What Type of Eco-Home Is Best For You?

1 / 6
The owners of organic produce distribution company New Harvest Organics combined green building materials--adobe, stone, straw bale and native timbers--to create a home near Patagonia, Arizona, that works with its climate.
2 / 6
A house in the grasslands near Walden, Colorado, features straw bale infill walls with a post-and-beam support structure. Locally harvested and milled lumber and straw create thick, highly insulated walls to help keep out harsh winter winds.
3 / 6
White-cedar shingles made from sustainable managed wood line this Martha's Vineyard home.
4 / 6
Ianto Evans and Linda Smiley's simple cob home in Cottage Grove, Oregon, is made of a clay, sand, water and straw mixture. Building with cob allows for arched windows, curved nooks and circular rooms, giving homes a romantic, almost medieval feel.
5 / 6
This elegant home near Santa Fe, New Mexico, was made with stable straw bale walls, which were quick to construct and are naturally high in insulating value. The use of straw bale allowed the builders to create a curvy, spiral design.
6 / 6
A husband-and-wife architect team created this Charlottesville, Virginia, home using Structural Insulated Panes (SIPs). SIPs create a thermally efficient shell with excellent insulating properties, plus they reduce construction time and the amount of wood needed.

Building ecologically means living in harmony with a particular place and the systems that exist there. The key is to explore the architecture, materials and methods that will work in your climate. Consider those that support natural heating and cooling, are locally available and will work within your budget, taste and lifestyle. The first step is exploring who and where you are.

What’s your comfort zone?

“Thermal comfort” is about feeling warm in winter and cool in summer. Study the chart on page 63 for appropriate responses to your climate, then look at how your site may influence the available choices. For example, if your property is on a north-facing slope in dense forest, passive solar heating may not be the best strategy no matter what the regional climate is.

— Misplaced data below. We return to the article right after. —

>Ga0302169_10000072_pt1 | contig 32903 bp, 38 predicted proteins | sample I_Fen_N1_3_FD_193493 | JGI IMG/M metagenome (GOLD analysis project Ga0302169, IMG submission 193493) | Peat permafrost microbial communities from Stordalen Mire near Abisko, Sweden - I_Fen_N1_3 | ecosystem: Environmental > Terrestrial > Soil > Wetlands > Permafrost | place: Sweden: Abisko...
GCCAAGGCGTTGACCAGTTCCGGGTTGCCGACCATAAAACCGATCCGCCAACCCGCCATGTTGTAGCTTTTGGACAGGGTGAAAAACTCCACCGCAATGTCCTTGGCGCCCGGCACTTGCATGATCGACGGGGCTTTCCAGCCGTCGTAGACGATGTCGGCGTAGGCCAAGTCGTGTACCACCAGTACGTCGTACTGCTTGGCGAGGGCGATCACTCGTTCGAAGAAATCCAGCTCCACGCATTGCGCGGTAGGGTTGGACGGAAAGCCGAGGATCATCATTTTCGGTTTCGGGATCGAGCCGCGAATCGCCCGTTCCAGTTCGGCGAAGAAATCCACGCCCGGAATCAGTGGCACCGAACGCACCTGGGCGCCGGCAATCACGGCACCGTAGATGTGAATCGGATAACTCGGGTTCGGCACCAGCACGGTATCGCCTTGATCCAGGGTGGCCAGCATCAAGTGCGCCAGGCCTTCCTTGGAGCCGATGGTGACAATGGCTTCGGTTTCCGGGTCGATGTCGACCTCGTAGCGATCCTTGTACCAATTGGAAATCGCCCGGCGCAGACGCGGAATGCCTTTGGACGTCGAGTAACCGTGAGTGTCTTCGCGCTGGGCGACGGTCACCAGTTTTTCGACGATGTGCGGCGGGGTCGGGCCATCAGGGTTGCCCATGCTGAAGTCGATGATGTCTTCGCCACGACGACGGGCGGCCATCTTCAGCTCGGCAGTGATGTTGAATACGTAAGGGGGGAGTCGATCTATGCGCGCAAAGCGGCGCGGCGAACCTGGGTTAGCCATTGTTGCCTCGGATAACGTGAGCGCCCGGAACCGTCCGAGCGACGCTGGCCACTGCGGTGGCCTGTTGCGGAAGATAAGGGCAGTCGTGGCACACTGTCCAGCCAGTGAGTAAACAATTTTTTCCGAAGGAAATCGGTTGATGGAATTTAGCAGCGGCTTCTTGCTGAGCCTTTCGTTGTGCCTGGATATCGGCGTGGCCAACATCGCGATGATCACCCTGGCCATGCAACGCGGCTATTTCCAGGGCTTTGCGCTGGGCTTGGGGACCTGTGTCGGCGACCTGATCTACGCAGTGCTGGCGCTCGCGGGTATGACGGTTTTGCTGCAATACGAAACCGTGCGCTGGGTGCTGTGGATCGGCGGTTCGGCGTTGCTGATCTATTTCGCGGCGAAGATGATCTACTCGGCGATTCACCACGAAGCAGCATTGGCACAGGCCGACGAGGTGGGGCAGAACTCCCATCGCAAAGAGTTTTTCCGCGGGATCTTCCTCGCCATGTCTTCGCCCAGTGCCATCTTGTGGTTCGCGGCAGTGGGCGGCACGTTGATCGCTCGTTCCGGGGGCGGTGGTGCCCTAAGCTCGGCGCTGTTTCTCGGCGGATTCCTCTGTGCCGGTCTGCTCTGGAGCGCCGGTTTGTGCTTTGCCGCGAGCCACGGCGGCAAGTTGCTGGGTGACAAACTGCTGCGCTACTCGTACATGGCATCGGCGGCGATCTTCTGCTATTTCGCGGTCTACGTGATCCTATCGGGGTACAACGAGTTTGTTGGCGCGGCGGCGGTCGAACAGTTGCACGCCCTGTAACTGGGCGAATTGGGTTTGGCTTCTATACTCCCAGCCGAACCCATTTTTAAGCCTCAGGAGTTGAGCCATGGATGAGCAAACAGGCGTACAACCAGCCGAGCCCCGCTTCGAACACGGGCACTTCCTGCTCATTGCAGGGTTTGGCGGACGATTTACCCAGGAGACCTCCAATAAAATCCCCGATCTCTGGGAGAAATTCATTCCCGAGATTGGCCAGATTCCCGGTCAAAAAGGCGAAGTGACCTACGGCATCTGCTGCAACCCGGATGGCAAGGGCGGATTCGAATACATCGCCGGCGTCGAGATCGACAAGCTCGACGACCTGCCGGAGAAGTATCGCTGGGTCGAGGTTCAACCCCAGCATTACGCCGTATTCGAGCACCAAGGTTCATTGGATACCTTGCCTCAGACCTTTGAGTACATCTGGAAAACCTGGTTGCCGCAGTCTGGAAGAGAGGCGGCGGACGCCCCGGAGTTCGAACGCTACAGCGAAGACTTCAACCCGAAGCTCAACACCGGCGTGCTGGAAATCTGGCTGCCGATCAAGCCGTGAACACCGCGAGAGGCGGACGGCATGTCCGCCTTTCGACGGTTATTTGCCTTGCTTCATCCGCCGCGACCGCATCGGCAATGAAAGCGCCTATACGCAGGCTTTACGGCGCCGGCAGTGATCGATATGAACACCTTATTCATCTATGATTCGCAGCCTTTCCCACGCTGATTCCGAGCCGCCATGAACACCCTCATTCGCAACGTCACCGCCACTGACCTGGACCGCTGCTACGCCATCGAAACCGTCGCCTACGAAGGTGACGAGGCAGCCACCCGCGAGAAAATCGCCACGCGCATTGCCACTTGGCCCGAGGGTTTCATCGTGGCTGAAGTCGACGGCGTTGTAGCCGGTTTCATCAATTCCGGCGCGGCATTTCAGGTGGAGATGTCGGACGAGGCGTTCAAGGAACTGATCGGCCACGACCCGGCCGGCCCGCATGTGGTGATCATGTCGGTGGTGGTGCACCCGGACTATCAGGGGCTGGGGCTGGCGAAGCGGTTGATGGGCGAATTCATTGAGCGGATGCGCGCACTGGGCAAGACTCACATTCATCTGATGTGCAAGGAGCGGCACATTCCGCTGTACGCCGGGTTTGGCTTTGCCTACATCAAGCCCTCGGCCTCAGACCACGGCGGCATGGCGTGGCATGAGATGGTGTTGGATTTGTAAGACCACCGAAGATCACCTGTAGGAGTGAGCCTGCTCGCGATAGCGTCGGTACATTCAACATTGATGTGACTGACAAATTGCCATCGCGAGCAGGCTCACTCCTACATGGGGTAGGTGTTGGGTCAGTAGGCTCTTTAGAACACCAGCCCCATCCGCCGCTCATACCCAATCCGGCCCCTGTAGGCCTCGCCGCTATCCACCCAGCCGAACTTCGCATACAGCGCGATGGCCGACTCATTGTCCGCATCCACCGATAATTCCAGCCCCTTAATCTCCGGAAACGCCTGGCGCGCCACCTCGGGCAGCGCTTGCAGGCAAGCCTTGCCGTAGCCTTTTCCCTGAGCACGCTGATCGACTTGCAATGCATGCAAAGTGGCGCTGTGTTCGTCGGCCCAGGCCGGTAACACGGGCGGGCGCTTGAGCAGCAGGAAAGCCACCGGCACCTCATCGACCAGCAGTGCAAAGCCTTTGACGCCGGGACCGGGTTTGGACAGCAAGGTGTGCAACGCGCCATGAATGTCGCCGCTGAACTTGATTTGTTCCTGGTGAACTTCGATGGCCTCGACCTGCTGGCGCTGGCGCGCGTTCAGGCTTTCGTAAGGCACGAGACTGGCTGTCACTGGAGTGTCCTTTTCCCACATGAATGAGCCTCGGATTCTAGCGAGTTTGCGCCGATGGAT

All building materials have inherent properties that can support or thwart your thermal comfort strategy. Two important and often misunderstood characteristics are thermal mass and insulation.

Thermal Mass, a material’s capacity to absorb and release heat, is valuable for both heating and cooling. Earthen materials such as stone, adobe, rammed earth and concrete are high in thermal mass. Thermal mass can help moderate your home’s temperature by absorbing heat when it’s hot and releasing it when it’s cool.

Insulation is a material’s ability to slow heat passage—the more insulation, the more slowly heat travels through it. Whereas thermal mass tends to be dense, insulation is light and fluffy; the trapped air pockets do the insulating. Too little insulation means your home will lose heat in winter and gain it in summer.

Earthen homes

Earth, one of the oldest and most widely used building materials, can be highly durable, and it’s available almost everywhere. Earthen walls are usually thick, dense, high in thermal mass and low in insulation value. Because of its clay content, earth absorbs and releases moisture, helping to balance humidity in the home. The cost of building with earth can be dirt cheap if you do it yourself but very expensive if you pay others.

Adobe is made of sand, clay and fibrous material (straw, etc.) that is dried or baked to form bricks, then stacked and mortared to make walls. “You can make an adobe block almost anywhere. It’s so cheap, anybody can do it,” says engineer Bruce King, who is writing an earthen construction building code through his Ecological Building Network.

Rammed Earth is made by compressing a damp mixture of earth, sand, gravel, clay and sometimes a stabilizer (cement, for example) into structural forms that are stripped away after the walls have solidified. It creates a durable, stonelike, monolithic wall. “Rammed earth is a beautiful finished product when installed by experts,” says architect David Easton, who has been championing the material for decades (Rammed Earth Works).

Cob is a mixture of clay, sand, water and straw hand-sculpted into walls without formwork or machinery. It allows for highly organic forms and lends itself to construction parties. There is no building code for cob in the United States, but many cob homes have been built in areas with owner-builder codes. Cob can be relatively inexpensive for DIYers.

Straw building methods

Straw is the stalk that’s left after the seed heads are removed from hay. As an agricultural waste product that also makes good insulation, it’s a natural for an eco-home. But, as with any fibrous material, moisture can be problematic in straw building.